By Jim Owczarski Sports Editor Published Dec 12, 2012 at 11:01 AM

How quickly time can pass in college basketball.

Three years ago, Vander Blue was the toast of Wisconsin. Coming out of Madison Memorial, which he helped lead to a state championship game his senior year, Blue was one of the most highly regarded players in the state. He was a top-25 recruit in the Class of 2010 according to and a consensus top 40.

Oh, and he was once committed to the Badgers.

The summer before stepping foot on Marquette's campus, Blue was a member of the USA Basketball U18 National Team, helping Team USA to a gold medal in the FIBA Americas U18 Championship.

Now, there's a new face of Wisconsin basketball. Sam Dekker, the 6-foot, 7-inch freshman out of Sheboygan Lutheran made national highlights by leading his team to a state championship last year. He was one of the most highly regarded players in the state, a Parade All-American and a top-20 recruit in his class.

This past summer, he was named to the USA Basketball Men's U18 National Team, a squad that won gold in the FIBA Americas Championship.

When Marquette met Wisconsin for the 119th time on Saturday at the BMO Harris Bradley Center, the contest wasn't just about two inconsistent teams looking for a big win. It wasn't necessarily about Wisconsin-Marquette.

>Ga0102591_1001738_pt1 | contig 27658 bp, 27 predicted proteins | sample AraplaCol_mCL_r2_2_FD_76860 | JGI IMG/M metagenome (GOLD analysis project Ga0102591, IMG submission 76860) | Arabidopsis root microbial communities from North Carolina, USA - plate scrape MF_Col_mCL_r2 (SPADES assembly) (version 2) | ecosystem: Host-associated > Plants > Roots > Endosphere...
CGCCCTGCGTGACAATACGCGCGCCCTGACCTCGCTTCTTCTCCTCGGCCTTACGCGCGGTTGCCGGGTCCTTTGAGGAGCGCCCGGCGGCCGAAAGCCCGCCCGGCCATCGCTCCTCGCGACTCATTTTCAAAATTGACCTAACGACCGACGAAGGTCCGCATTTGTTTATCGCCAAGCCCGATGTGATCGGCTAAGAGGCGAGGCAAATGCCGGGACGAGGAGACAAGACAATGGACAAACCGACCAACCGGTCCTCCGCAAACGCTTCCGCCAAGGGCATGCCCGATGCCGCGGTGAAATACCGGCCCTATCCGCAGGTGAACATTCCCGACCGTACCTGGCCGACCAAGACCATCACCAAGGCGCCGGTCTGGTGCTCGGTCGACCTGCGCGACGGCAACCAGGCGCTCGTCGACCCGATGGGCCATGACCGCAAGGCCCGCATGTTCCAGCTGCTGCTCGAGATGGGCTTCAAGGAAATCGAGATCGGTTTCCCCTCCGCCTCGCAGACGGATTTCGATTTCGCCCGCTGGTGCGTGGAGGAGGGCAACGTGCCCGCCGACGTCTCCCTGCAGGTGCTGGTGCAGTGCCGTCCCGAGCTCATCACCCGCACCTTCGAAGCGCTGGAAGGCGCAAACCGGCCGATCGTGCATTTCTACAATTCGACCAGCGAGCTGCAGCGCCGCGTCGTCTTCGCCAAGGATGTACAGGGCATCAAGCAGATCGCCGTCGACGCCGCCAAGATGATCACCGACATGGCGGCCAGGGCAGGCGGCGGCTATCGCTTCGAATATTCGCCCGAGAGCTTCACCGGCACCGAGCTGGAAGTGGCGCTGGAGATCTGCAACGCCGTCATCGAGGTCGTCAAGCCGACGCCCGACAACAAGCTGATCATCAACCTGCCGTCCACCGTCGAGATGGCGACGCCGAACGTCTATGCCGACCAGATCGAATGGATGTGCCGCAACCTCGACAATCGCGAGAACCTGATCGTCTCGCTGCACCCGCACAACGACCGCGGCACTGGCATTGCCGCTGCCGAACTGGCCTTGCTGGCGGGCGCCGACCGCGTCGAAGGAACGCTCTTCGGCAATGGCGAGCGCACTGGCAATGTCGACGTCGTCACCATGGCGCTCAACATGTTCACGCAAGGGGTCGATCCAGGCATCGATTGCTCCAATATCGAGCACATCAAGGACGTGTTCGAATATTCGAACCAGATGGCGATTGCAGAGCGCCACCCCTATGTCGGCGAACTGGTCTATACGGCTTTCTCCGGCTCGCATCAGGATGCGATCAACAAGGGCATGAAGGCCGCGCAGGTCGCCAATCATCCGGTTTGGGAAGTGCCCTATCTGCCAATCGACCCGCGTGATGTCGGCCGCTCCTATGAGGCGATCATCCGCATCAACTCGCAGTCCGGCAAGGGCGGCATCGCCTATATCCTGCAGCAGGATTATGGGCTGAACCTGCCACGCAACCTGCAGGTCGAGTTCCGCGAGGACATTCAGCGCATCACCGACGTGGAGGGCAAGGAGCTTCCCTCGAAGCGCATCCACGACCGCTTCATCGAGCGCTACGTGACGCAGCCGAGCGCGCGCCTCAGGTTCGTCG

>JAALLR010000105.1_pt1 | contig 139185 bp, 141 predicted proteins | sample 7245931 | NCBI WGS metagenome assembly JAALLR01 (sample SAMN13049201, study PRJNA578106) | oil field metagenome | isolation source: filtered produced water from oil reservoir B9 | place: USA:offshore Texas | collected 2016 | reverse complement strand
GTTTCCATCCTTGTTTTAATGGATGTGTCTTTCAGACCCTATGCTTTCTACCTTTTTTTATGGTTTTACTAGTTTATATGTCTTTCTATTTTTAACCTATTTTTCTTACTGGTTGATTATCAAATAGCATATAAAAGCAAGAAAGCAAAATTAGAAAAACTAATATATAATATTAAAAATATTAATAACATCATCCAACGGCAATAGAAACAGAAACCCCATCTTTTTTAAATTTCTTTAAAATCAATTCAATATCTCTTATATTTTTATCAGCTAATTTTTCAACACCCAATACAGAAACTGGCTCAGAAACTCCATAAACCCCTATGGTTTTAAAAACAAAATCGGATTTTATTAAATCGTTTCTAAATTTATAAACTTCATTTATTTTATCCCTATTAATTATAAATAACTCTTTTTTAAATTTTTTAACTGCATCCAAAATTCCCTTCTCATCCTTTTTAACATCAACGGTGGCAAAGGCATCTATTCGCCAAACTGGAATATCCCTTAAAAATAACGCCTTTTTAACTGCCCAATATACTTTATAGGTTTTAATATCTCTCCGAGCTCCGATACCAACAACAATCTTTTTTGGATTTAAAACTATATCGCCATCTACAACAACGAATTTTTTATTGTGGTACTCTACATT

There was a subtext: Blue vs. Dekker.

For Badgers fans, it was the one who turned his back on his hometown squaring off against the phenom who honored his commitment. For Golden Eagles fans, it was a chance to say their program got the better player.

The game meant something to Blue, for sure, but he wasn't about to let personal feeling negatively affect what he – and his teammates – were trying to accomplish.

"I didn't want to come out and be over excited and hurt our team," Blue said. "So, I just wanted to make sure I took rhythm shots, shots I take every day, and my teammates were finding me and shots were going in early in the first half. I was trying to do whatever it took to win."

Such lessons can only be learned over time – even if it does fly by.

"I think that as Vander's life has matured, his game has matured," Williams said.

"That happens with a lot of guys, but I think where Vander's at in his development is one, he knows who he is. And number two, he's accepted who he is. And sometimes that's hard for any of us to do in our profession and because we want to be more, we want to be better, and that's OK, but how you work to be more and how you work to be better within the confines of what you can do great now is really important. I think because he's matured so much as a human he's able to understand that better as a player."

Though Blue and Dekker play different positions, and are asked to do different things, the fans got their wish. Williams alternated defenders on Dekker, who was making his first start, with a trio that included Blue.

On the other end, Dekker would find himself man up on Blue on the perimeter.

And in the first half, the two had an unspoken duel.

If the freshman made a play for the Badgers, when he scored on two of his five shots, Blue was the Golden Eagle who took it to the basket on the next possession. The junior guard finished the first half 6 of 8 from the floor, including two shot clock-beating 3-pointers, and scored 15 points.

"I thought he was really good in the first half, maybe the best - I don't know how many minutes he played in the first half, I think it was 16 – but I think he was really good on both ends," Williams said.